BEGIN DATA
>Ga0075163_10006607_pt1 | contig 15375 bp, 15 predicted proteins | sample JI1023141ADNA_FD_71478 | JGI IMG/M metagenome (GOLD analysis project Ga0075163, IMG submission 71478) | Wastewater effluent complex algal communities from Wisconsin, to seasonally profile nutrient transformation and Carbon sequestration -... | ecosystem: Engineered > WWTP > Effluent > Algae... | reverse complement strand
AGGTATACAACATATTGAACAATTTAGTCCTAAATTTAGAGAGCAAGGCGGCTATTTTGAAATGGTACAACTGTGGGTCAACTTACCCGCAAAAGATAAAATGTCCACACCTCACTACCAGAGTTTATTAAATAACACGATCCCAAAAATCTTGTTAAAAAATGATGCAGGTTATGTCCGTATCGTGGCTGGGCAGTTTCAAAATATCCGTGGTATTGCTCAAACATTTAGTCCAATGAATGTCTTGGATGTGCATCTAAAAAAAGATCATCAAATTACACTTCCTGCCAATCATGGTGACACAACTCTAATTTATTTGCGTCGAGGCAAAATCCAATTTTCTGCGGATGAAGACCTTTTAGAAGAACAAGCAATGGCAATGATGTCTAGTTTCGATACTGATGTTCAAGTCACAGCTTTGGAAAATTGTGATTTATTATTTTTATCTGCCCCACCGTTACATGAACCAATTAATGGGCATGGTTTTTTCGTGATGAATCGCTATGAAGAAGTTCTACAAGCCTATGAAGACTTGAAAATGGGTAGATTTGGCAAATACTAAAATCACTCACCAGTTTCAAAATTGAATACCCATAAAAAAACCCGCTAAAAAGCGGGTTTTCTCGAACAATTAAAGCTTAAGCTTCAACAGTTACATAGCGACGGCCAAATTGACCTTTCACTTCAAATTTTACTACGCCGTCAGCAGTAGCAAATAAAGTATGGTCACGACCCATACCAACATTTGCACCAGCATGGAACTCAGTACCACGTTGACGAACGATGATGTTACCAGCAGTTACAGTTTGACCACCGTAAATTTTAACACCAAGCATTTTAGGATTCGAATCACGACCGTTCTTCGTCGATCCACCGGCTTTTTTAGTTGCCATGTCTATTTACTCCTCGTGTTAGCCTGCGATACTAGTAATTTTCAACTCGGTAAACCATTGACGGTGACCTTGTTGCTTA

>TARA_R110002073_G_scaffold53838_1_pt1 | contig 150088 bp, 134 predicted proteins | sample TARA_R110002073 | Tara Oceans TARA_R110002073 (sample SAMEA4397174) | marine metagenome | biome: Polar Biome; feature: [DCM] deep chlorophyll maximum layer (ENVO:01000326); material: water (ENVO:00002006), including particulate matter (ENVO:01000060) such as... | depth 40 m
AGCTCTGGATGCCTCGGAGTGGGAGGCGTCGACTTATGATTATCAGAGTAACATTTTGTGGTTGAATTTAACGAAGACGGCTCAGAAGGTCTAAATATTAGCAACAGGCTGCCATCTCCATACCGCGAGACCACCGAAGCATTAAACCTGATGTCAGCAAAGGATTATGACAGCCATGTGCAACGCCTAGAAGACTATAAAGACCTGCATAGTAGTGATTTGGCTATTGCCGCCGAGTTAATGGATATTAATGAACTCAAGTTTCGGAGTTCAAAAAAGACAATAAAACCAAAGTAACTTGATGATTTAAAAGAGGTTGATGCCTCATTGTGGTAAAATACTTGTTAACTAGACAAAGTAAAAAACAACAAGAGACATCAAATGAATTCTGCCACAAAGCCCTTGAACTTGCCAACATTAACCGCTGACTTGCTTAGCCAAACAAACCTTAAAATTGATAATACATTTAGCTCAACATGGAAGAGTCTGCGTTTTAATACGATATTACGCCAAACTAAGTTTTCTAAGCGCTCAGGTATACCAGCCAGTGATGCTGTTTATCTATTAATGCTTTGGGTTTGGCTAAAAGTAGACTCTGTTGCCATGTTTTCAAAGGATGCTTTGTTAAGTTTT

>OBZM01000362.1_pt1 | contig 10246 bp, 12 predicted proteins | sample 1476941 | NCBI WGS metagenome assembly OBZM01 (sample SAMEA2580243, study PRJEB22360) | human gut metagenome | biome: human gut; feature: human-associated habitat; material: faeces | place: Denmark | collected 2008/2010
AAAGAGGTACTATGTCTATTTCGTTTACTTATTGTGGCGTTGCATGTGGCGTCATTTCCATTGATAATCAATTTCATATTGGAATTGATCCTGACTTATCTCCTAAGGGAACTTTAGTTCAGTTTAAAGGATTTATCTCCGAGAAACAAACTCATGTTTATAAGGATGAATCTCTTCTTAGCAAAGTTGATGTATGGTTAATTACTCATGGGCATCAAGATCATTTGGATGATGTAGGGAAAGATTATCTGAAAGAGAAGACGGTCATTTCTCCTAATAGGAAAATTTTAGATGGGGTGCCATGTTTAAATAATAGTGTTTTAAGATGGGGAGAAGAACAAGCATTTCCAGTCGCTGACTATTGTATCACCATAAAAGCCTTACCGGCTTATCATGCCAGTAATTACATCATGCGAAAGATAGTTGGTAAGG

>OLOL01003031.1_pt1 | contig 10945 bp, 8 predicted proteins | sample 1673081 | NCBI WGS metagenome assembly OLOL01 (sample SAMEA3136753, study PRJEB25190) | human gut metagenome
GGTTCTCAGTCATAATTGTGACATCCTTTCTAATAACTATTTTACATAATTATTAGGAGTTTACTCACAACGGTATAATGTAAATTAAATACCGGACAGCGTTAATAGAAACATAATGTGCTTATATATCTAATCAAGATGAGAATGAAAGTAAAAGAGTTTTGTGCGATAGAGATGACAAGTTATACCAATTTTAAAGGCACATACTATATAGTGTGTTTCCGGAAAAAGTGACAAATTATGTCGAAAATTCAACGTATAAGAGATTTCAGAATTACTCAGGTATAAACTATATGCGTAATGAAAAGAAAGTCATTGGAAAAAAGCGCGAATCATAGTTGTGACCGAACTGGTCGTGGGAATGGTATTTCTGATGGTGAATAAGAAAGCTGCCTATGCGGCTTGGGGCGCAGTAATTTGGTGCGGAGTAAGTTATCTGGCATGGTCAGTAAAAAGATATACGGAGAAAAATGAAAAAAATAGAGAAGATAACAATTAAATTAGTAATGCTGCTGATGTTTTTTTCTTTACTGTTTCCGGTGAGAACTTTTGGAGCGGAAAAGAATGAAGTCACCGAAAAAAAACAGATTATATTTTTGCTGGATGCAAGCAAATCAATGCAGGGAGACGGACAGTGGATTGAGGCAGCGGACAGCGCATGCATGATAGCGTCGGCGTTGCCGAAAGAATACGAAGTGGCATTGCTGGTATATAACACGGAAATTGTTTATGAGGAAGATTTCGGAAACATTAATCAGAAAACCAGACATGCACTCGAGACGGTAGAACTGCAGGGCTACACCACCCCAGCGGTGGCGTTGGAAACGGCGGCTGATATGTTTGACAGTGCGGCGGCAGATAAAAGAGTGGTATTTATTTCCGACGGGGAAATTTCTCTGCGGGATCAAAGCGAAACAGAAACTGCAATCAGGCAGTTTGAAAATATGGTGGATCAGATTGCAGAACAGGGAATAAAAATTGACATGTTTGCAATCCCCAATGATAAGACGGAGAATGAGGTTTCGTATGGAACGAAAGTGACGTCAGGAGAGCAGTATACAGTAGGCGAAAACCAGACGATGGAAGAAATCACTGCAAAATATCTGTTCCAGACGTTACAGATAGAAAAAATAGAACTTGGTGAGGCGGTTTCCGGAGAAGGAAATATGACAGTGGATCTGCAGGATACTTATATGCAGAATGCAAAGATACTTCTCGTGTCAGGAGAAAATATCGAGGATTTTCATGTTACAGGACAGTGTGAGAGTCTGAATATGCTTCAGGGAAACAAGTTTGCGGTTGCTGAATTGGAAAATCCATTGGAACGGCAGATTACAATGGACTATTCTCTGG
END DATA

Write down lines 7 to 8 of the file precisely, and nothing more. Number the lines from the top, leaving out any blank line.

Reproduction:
>OLOL01003031.1_pt1 | contig 10945 bp, 8 predicted proteins | sample 1673081 | NCBI WGS metagenome assembly OLOL01 (sample SAMEA3136753, study PRJEB25190) | human gut metagenome
GGTTCTCAGTCATAATTGTGACATCCTTTCTAATAACTATTTTACATAATTATTAGGAGTTTACTCACAACGGTATAATGTAAATTAAATACCGGACAGCGTTAATAGAAACATAATGTGCTTATATATCTAATCAAGATGAGAATGAAAGTAAAAGAGTTTTGTGCGATAGAGATGACAAGTTATACCAATTTTAAAGGCACATACTATATAGTGTGTTTCCGGAAAAAGTGACAAATTATGTCGAAAATTCAACGTATAAGAGATTTCAGAATTACTCAGGTATAAACTATATGCGTAATGAAAAGAAAGTCATTGGAAAAAAGCGCGAATCATAGTTGTGACCGAACTGGTCGTGGGAATGGTATTTCTGATGGTGAATAAGAAAGCTGCCTATGCGGCTTGGGGCGCAGTAATTTGGTGCGGAGTAAGTTATCTGGCATGGTCAGTAAAAAGATATACGGAGAAAAATGAAAAAAATAGAGAAGATAACAATTAAATTAGTAATGCTGCTGATGTTTTTTTCTTTACTGTTTCCGGTGAGAACTTTTGGAGCGGAAAAGAATGAAGTCACCGAAAAAAAACAGATTATATTTTTGCTGGATGCAAGCAAATCAATGCAGGGAGACGGACAGTGGATTGAGGCAGCGGACAGCGCATGCATGATAGCGTCGGCGTTGCCGAAAGAATACGAAGTGGCATTGCTGGTATATAACACGGAAATTGTTTATGAGGAAGATTTCGGAAACATTAATCAGAAAACCAGACATGCACTCGAGACGGTAGAACTGCAGGGCTACACCACCCCAGCGGTGGCGTTGGAAACGGCGGCTGATATGTTTGACAGTGCGGCGGCAGATAAAAGAGTGGTATTTATTTCCGACGGGGAAATTTCTCTGCGGGATCAAAGCGAAACAGAAACTGCAATCAGGCAGTTTGAAAATATGGTGGATCAGATTGCAGAACAGGGAATAAAAATTGACATGTTTGCAATCCCCAATGATAAGACGGAGAATGAGGTTTCGTATGGAACGAAAGTGACGTCAGGAGAGCAGTATACAGTAGGCGAAAACCAGACGATGGAAGAAATCACTGCAAAATATCTGTTCCAGACGTTACAGATAGAAAAAATAGAACTTGGTGAGGCGGTTTCCGGAGAAGGAAATATGACAGTGGATCTGCAGGATACTTATATGCAGAATGCAAAGATACTTCTCGTGTCAGGAGAAAATATCGAGGATTTTCATGTTACAGGACAGTGTGAGAGTCTGAATATGCTTCAGGGAAACAAGTTTGCGGTTGCTGAATTGGAAAATCCATTGGAACGGCAGATTACAATGGACTATTCTCTGG